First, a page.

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Timing Belt Replacement Guide

Typical timing setup on in-line engine

Every so often, the timing belt on a car's internal combustion engine should be checked and eventually replaced. The exact timing belt replacement interval will vary by vehicle and engine, as will the replacement procedure, but overall the general replacement method is the same for most gasoline engines.

The most common interval is around 70,000 miles and most mechanics will recommend taking off one of the timing belt covers to examine the belt at the 50,000 mile interval.

A timing belt replacement usually costs about $500 in labor and about that again in parts, depending on the vehicle, so expect to pay a mechanic between $800 and $1,200 for a timing belt change. It literally involves tearing down the entire motor and will take at least a days' work to complete - often longer.

An advanced home mechanic can do a timing belt change in a weekend.

Procedures for Timing Belt Change

Typical in-line engine with timing belt exposedThe procedures for removing and replacing the timing belt will vary in detail by vehicle type, but the below are common to most vehicles.

  1. Disconnect negative battery terminal and/or remove battery
  2. Drain and remove coolant, oil and radiator.
  3. Relieve pressure in fuel system and remove air intake system (carburetor or injection system).
  4. Remove timing belt covers and engine accessories (as needed).
  5. Set engine to top dead center (TDC)
  6. The engine will remain in TDC throughout, so care should be taken to keep it from moving!
  7. Mark TDC on existing belt, pulleys, etc. to allow for replacement in exact alignment with paint or a marker.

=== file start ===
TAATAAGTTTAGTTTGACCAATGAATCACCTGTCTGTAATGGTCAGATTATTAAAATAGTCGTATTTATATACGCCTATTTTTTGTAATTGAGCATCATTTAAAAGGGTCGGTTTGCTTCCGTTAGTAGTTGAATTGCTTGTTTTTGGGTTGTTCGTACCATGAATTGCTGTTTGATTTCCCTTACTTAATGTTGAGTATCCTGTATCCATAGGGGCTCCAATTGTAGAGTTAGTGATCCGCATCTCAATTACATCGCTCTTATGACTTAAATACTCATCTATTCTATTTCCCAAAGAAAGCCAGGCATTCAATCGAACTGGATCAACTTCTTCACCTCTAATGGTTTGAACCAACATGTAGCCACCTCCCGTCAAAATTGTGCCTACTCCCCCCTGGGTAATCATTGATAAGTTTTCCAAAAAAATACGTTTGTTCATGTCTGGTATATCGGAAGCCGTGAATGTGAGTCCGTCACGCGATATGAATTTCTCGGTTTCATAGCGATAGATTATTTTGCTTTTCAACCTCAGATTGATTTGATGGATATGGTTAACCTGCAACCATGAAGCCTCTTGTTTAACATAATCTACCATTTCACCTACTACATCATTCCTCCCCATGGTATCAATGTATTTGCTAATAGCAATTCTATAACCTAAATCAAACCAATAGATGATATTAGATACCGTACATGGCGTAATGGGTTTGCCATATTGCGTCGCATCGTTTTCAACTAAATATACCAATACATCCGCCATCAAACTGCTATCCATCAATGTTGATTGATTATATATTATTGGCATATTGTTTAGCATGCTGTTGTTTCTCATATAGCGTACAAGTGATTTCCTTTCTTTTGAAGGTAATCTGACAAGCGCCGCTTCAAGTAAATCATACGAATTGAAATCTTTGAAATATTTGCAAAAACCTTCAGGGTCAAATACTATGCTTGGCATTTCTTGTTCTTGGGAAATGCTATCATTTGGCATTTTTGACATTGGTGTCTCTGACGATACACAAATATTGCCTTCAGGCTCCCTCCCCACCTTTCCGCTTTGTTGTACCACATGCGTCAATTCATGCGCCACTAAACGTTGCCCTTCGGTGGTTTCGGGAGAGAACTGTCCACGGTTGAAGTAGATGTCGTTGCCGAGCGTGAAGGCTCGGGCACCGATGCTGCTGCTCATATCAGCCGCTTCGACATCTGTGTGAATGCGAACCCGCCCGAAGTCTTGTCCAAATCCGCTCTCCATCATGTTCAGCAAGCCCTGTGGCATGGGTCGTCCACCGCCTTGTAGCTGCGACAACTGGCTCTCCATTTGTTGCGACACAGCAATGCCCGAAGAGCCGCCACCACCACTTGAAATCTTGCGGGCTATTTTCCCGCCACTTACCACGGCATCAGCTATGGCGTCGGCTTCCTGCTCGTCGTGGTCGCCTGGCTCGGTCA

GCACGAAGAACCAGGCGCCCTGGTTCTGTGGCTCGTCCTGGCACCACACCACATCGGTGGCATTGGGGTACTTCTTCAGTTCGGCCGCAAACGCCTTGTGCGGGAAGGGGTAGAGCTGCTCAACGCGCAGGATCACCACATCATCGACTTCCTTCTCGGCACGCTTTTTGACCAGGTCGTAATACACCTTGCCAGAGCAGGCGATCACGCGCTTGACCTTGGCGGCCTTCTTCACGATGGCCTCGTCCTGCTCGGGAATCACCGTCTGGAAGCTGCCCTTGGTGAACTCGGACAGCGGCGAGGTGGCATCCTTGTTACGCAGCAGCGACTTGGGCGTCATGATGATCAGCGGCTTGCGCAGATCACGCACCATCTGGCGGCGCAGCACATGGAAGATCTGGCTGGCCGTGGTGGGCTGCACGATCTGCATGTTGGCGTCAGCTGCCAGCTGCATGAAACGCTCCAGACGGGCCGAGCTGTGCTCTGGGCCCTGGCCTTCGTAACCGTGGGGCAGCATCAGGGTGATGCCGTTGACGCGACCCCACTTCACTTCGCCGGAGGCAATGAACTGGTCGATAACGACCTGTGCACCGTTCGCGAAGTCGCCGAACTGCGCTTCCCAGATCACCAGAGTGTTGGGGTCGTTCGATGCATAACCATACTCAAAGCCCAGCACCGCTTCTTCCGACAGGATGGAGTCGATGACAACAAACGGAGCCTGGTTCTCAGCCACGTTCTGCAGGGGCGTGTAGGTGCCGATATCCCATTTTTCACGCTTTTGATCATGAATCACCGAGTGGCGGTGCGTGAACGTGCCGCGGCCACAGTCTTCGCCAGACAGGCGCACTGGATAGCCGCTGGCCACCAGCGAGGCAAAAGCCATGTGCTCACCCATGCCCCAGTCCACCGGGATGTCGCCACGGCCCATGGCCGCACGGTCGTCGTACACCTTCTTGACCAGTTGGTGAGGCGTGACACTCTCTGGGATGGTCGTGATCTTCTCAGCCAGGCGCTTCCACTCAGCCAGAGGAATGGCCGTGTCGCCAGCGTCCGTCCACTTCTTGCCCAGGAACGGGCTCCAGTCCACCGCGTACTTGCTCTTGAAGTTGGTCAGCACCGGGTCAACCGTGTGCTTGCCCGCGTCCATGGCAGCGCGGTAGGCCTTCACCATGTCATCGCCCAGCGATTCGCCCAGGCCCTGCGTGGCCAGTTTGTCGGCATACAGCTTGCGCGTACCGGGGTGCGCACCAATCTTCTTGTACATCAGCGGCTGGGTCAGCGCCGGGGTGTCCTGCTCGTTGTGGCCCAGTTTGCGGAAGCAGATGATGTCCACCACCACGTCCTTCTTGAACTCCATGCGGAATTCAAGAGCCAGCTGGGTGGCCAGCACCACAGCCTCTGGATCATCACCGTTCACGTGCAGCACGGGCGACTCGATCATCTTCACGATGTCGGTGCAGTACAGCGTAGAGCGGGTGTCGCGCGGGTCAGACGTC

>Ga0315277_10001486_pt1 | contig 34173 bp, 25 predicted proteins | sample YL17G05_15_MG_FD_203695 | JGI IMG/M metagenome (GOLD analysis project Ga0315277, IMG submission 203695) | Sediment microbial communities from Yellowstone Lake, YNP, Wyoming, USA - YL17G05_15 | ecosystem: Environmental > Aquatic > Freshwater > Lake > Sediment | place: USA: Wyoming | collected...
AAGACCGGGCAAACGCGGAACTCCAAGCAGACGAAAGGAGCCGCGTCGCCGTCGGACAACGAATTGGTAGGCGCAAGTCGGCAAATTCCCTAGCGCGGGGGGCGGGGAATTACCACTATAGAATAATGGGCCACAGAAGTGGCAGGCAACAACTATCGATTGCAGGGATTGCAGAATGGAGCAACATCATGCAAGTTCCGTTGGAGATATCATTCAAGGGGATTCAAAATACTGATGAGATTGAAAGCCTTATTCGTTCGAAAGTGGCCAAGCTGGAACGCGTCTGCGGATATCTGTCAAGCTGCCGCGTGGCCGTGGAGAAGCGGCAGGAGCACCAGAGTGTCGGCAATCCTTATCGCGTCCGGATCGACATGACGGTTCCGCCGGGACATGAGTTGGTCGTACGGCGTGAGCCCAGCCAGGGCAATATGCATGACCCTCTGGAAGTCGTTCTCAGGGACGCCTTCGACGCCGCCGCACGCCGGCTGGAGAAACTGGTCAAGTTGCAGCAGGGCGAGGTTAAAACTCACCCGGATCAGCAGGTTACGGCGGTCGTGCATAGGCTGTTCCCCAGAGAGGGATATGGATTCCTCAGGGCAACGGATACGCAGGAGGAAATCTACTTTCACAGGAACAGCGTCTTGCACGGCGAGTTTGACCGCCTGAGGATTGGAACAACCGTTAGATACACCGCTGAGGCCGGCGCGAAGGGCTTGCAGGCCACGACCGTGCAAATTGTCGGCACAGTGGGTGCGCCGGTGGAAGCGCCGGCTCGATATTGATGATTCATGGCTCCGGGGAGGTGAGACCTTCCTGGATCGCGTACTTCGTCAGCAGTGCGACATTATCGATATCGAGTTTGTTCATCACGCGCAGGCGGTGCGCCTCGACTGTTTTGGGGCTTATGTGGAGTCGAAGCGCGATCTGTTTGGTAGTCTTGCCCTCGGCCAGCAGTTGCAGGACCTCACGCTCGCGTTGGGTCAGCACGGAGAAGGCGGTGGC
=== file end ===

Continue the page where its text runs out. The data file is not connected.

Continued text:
8. Loosen camshaft pulleys and crankshaft pulley(s).
  9. Remove either camshaft pulleys or crankshaft pulleys, as required to remove timing belt.
  10. Remove timing belt tensioner and/or spring (as appropriate) for replacement.
  11. Replace new belt to exactly match position of old belt, torquing pulleys into place according to specifications.
  12. Recheck TDC position to ensure no movement has occurred.
  13. Replace components in reverse order to removal, again torquing bolts as required by specification.
  14. Turn engine carefully, without battery connected, from the crankshaft bolt, checking timing and for any resistance or scraping or other indicators of a problem. Repair these now before cranking the engine under power.
  15. Replace oil and coolant.
  16. Reconnect battery and crank engine under power, using a timing light or tool to adjust timing per specifications.
  17. Run engine until warm, test timing again.
  18. After a few hours' operation, retest timing, fuel mix, and air intake and optimize.

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